Have you been to The Troubadour recently?

AnnaEating, Entertainment, Featured, Music, Nightlife3 Comments

We’re sure that many of you – locals and visitors alike – have been to the wonderful Troubadour on Old Brompton Road, SW5. Having opened almost sixty years ago and going strong ever since then, it’s definitely one of the area’s most iconic and famous spots to visit and is often also mentioned as one of the best coffee houses to visit in London.

I revisited the venue recently as, although it’s been listed on this site since the beginning (of the site, not of venue, of course!) it has undergone some expansion in recent years. This has served to both provide extra capacity as well as add some additional elements (some of which you may be pleasantly surprised to learn about – I certainly was!) that although relatively new, have really kept true to the spirit of The Troubadour.

For those of you that perhaps don’t know it, what is The Troubadour? Well, it’s something of a historic venue in Kensington and Chelsea; having opened in as far back as 1954. In that and the subsequent decade, it wasn’t just known as a cafe – its basement club attracted a number of very famous names from the rock ‘n’ roll world, including Bob Dylan, Jimi Hendrix, Charlie Watts (pre-Rolling Stones), and Robert Plant and Jimmy Page from Led Zepplin.

Today, the Troubadour still very much plays host to live bands in its basement room which has been expanded to more than double the previous capacity and can now fit 120 people. The basement room curves right round on itself, so you can sit (or stand!) yourself right in the thick of the action, or tuck yourself away somewhere a little quieter – including in the two private little alcoves towards the back. When you head down to the basement, do also take a look at the artwork hand-drawn right onto the walls that depicts some artists that have previously played here.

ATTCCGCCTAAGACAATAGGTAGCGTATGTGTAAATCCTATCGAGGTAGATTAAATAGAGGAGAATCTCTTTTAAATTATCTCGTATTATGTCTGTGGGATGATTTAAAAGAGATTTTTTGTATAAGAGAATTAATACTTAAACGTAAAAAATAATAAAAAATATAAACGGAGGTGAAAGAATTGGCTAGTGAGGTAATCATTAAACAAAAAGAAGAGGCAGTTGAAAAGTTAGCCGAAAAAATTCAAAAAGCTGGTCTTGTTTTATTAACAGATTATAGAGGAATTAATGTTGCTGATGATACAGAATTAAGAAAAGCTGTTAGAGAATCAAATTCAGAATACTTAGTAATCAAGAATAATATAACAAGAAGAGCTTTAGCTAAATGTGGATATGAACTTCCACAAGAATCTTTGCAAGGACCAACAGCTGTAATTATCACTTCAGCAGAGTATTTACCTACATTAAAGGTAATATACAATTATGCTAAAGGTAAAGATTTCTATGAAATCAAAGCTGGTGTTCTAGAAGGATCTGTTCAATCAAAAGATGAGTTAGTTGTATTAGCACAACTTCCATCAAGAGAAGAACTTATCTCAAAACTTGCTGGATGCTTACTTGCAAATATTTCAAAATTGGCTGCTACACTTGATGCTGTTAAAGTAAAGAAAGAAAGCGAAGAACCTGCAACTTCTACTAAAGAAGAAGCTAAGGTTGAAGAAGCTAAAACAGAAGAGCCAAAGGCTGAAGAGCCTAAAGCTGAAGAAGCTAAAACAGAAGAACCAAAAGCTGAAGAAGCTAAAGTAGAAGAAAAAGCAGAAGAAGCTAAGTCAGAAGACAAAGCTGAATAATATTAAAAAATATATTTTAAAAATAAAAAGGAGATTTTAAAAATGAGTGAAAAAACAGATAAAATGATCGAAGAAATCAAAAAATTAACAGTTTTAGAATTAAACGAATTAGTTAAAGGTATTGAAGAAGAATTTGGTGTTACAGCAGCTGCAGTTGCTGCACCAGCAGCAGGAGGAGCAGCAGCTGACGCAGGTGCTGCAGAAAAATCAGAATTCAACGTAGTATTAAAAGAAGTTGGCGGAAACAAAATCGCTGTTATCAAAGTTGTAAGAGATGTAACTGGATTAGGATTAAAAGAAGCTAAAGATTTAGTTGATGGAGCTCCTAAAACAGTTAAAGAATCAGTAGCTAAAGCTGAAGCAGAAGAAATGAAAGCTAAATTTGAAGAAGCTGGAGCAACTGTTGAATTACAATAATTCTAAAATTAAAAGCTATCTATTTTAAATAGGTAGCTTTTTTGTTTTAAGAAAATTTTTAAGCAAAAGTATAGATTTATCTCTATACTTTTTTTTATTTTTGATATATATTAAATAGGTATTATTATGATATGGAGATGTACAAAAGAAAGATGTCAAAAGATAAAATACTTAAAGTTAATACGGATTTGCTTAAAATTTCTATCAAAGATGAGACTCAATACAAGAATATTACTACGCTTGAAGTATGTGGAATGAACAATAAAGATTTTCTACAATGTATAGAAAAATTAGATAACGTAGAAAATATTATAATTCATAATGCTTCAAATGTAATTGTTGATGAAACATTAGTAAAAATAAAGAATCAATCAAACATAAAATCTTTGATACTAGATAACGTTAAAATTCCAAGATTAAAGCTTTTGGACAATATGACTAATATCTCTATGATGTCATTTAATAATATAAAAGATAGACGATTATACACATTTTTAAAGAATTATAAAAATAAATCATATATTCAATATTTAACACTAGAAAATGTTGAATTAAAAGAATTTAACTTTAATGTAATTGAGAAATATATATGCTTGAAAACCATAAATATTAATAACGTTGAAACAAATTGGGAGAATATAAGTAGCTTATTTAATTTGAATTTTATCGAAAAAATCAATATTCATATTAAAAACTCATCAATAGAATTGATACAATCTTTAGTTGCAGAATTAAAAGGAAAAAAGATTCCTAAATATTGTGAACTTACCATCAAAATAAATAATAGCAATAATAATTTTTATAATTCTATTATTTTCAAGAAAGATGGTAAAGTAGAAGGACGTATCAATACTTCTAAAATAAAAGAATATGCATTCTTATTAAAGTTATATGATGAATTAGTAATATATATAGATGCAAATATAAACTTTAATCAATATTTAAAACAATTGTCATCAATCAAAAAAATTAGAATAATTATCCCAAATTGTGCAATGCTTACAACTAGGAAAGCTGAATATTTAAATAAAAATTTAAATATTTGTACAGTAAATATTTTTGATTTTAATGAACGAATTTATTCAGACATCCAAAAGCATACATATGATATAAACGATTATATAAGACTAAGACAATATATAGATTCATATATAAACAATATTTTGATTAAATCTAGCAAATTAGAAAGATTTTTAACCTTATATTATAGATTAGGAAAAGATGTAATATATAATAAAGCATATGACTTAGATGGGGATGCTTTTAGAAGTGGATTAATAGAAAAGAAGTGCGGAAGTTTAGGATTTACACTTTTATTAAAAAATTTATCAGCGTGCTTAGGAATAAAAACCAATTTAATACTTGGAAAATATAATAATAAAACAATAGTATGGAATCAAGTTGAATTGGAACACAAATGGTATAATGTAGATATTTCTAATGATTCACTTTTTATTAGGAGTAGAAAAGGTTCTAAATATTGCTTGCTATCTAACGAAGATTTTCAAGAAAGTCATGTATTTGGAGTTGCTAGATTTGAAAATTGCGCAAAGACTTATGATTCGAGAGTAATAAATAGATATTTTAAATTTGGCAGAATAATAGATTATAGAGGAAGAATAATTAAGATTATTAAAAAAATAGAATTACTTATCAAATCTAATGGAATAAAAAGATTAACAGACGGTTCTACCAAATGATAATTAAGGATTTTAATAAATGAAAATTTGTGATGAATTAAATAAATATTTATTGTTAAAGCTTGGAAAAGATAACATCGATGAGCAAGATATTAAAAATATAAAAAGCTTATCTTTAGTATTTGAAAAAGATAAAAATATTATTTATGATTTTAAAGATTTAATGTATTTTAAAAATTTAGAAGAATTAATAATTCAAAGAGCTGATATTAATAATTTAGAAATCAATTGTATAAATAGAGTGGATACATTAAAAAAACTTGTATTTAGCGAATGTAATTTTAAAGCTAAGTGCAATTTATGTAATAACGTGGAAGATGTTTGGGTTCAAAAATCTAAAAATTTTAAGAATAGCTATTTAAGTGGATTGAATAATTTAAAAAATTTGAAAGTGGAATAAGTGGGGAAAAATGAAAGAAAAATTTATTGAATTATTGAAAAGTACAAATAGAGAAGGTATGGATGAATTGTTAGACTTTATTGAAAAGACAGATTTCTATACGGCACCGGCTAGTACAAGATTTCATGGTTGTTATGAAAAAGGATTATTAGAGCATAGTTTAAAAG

The Troubadour

Image by @studio 1 Park Royal, www.studio1parkroyal.com

What else goes on at The Trouabour these days? There is of course still the coffee house and restaurant on the main ground floor (also with an expanded capacity) that has retained so much of its original vibe with its unique decor – take a look at the assorted wonderful items hanging from the walls and ceiling, and definitely check out the beautiful wood-carved, brightly coloured front door.

There is a separate wine shop, Troubadour Wines, that sells a very fine selection of wines from across the world and which holds frequent wine tasting events. It also has its own wine bar – separate to the main part of the Troubadour cafe, perfect for a relaxed glass or two.

Wine Tasting at The Troubadour

Image by @studio 1 Park Royal, www.studio1parkroyal.com

The Gallery on the first floor is a spacious room that’s available for private hire (exhibitions, parties, dinner events, seminars) and which also hosts a range of classes and events, such as yoga every Monday.

One thing I was surprise to learn about was the serviced apartment for rent – The Garret – that’s on the second floor of the building, and what surely must be a great little accommodation find for London.

Another great surprise is The Troubadour’s hidden garden at the back, which very much feels like the garden of a private residence – there are no garish gas heaters and overly bright spotlights here! Instead, there are cosy little nooks and crannies and assorted seating amongst the luscious flowers and plants. On my visit, it was a dreadfully dreary day (thanks to the crazy April showers we’ve been having recently) but I can imagine the garden would be an absolutely fantastic place to come for a drink and a bite to eat in the height of summer.

The Troubadour Garden

Image by @studio 1 Park Royal, www.studio1parkroyal.com

If you haven’t ever been to The Troubadour or it’s been a while since your last visit, I would highly recommend that you swing by soon to re-acquaint (or acquaint!) yourself with one of the area’s – and London’s – most famous venues and find out what it has to offer these days.

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